Smooth sailing

CNCF’s new incubating project: Helm simplifies Kubernetes’ stormy seas

Sarah Schlothauer
© Shutterstock / Vasilyev Alexandr

Helm is joining the ranks of the Cloud Native Computing Foundation’s incubating projects! Welcome the new member to the incubation team and find out what makes Helm so popular with Kubernetes users.

What’s hatching? On June 1, 2018 the Cloud Native Computing Foundation voted in Helm as their next incubation-level hosted project. Previously, Helm was a sub-project under Kubernetes and it was quite popular with their userbase. According to the Kubernetes Application Survey, an impressive 64% of surveyed Kubernetes users reported that they used Helm. Helm was decisively the most used Kubernetes app management tool, so it only makes sense to give Helm the home it needs to flourish so it can continue to be a developer favorite.

Behind the wheel: What is Helm?

So, what exactly does Helm do? Take the words straight from the source: “Helm helps you manage Kubernetes applications — Helm Charts helps you define, install, and upgrade even the most complex Kubernetes application. Charts are easy to create, version, share, and publish — so start using Helm and stop the copy-and-paste madness.”

Helm keeps things simple, and we love simple almost as much as we love open source! It manages complexity with its charts, has pain-free updates, is easy to share to public and private servers, and users can rollback to any previous version of an update.

Charts are easily stored on a disk and can be fetched from repos. Ease of use is the name of the game, and Helm makes it easy to run services and apps inside Kubernetes. Using Helm, you’ll never be alone in troubled waters: it is supported and built by over 250 developers. The usage is charts is what makes Helm such a worthy tool. The charts are a collection of files that are grouped together into a searchable repo. Helm is a slick little helper that makes Kubernetes easier to run.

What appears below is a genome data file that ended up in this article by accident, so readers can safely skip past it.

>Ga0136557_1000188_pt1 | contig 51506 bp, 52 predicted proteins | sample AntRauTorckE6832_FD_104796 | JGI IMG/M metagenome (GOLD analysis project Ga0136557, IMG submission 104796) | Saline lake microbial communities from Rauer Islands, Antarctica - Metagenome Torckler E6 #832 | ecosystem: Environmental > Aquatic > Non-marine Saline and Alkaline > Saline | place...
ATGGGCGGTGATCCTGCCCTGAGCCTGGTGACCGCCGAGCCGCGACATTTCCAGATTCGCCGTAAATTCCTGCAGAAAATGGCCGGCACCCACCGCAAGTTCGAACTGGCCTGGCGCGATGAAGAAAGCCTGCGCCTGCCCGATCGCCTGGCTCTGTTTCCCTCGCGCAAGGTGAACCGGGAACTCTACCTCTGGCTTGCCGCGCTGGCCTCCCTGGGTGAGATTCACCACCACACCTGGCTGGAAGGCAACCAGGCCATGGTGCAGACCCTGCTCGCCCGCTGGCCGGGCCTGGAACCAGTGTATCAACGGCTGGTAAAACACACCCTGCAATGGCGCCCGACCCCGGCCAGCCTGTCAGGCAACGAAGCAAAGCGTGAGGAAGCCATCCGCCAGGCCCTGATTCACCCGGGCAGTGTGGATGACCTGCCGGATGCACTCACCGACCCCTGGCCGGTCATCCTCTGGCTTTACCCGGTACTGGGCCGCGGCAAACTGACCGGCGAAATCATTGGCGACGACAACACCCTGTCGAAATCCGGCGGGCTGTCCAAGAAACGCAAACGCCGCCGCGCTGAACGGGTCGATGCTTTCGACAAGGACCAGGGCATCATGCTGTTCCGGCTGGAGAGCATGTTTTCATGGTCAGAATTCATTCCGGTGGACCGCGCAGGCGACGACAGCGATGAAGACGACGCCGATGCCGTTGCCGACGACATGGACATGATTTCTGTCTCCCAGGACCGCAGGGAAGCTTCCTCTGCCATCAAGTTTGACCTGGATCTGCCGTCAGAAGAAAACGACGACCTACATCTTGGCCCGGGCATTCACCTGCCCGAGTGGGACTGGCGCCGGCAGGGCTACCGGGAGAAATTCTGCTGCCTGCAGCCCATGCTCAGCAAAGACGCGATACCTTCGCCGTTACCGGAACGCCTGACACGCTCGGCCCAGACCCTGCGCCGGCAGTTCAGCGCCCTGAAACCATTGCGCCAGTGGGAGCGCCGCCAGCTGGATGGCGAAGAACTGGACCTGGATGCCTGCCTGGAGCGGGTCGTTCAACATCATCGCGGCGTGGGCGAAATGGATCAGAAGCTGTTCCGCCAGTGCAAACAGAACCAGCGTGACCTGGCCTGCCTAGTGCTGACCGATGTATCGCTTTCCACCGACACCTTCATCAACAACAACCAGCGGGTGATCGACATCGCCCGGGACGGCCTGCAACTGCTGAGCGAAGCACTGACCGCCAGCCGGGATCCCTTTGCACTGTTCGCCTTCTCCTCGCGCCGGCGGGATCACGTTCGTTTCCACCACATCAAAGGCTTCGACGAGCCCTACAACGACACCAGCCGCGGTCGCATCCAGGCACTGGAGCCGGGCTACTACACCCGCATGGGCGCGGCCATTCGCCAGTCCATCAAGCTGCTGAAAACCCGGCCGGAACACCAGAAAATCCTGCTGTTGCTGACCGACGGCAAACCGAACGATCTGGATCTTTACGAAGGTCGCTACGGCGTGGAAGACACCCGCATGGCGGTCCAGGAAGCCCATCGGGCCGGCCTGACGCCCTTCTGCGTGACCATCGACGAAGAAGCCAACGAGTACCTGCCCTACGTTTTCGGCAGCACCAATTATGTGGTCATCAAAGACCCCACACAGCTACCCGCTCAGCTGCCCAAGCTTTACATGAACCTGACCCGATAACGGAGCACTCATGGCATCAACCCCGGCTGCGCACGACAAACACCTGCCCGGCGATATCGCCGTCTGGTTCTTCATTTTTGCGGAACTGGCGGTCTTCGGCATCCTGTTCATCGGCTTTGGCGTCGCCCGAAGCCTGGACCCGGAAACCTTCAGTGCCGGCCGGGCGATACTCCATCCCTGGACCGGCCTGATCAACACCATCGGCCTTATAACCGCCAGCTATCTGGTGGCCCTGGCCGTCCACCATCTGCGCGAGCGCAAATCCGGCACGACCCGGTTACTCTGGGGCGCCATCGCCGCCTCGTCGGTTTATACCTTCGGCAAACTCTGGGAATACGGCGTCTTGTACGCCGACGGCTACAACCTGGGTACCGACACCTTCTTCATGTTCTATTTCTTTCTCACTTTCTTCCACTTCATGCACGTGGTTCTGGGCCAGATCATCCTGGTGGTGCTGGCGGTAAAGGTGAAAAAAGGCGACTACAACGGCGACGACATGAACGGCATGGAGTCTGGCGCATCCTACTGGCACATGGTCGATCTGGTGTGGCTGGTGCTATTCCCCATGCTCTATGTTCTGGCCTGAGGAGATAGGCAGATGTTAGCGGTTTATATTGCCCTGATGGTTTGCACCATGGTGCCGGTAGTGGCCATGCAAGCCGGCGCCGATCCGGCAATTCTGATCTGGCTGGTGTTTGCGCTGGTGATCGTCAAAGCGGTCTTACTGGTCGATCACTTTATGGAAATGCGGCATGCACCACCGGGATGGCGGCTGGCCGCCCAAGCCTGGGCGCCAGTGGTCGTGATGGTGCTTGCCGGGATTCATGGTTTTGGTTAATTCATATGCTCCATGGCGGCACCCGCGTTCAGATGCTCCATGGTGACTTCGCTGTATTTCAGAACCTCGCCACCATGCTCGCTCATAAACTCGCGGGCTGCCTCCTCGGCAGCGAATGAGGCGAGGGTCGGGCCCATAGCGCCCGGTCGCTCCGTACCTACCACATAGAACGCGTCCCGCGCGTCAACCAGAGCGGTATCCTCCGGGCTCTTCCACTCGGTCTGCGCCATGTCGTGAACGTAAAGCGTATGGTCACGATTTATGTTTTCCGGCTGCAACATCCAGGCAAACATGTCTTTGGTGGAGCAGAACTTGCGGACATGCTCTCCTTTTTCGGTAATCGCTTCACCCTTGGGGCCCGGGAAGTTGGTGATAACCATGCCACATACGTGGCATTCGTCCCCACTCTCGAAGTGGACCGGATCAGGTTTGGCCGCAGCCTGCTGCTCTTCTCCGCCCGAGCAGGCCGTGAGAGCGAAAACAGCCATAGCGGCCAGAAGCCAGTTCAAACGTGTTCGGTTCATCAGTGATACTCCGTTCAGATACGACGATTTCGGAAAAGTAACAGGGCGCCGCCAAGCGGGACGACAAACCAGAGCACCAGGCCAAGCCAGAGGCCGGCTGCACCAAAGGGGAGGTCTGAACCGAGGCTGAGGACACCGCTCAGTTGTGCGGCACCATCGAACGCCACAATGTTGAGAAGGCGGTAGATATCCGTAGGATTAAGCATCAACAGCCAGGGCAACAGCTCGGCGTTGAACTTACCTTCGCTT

SEE ALSO: Kubernetes’ success confirmed: The love affair continues

The main features that CNCF listed about their new acquisition:

  • Find and use popular software packaged as Kubernetes charts
  • Share applications as Kubernetes charts
  • Create reproducible builds of your Kubernetes applications
  • Intelligently manage Kubernetes manifest files
  • Manage releases of Helm packages

Let the boasting begin! CNCF lists some milestones that prove Helm is worth keeping on the radar.

  • 330 contributors
  • 5,531 GitHub stars
  • 51 releases
  • 4,186 commits
  • 1,935 forks

The new captains: What is CNCF?

CNCF is, according to their website, “an open source software foundation dedicated to making cloud native computing universal and sustainable”. Helm will feel right at home alongside other incubating projects such as Prometheus,, Fluentd, and containerd. CNCF helps projects grow and maintain their velocity. It has a well-founded history in hosting projects with high developer interest and plenty of activity.

Besides what happens behind the computer screen, CNCF also has over 230 members, meetup groups, and a vast end user community including some big name companies that are adopting cloud technology (including Twitter, Pinterest, and ebay).

Previously, Kubernetes became the first CNCF project to graduate. The CNCF Technical Oversight Committee voted that Kubernetes is mature and resilient enough to manage containers for any company: no matter how big they are or how complex their needs may be. Maybe one day we will see Helm in a graduation gown walking down the aisle. Only time will tell!

SEE ALSO: Kubernetes: the “distributed” Linux of the cloud

Looking for something a bit more mature? Besides incubating projects, CNCF also hosts sandbox and graduated projects. If you’re looking to keep your eye on the world of open source, CNCF is a great place to bookmark and check out what projects they adopt next.

Ready to get on board and behind the wheel? Check out GitHub and get started with the Helm Quick Start guide.

Sarah Schlothauer

Sarah Schlothauer

All Posts by Sarah Schlothauer

Sarah Schlothauer is the editor for She received her Bachelor's degree from Monmouth University, West Long Branch, New Jersey. She currently lives in Frankfurt, Germany with her husband and cat where she enjoys reading, writing, and medieval reenactment. She is also the editor for Conditio Humana, an online magazine about ethics, AI, and technology.

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happy wheels
happy wheels
2 years ago

Very insightful and thought-provoking.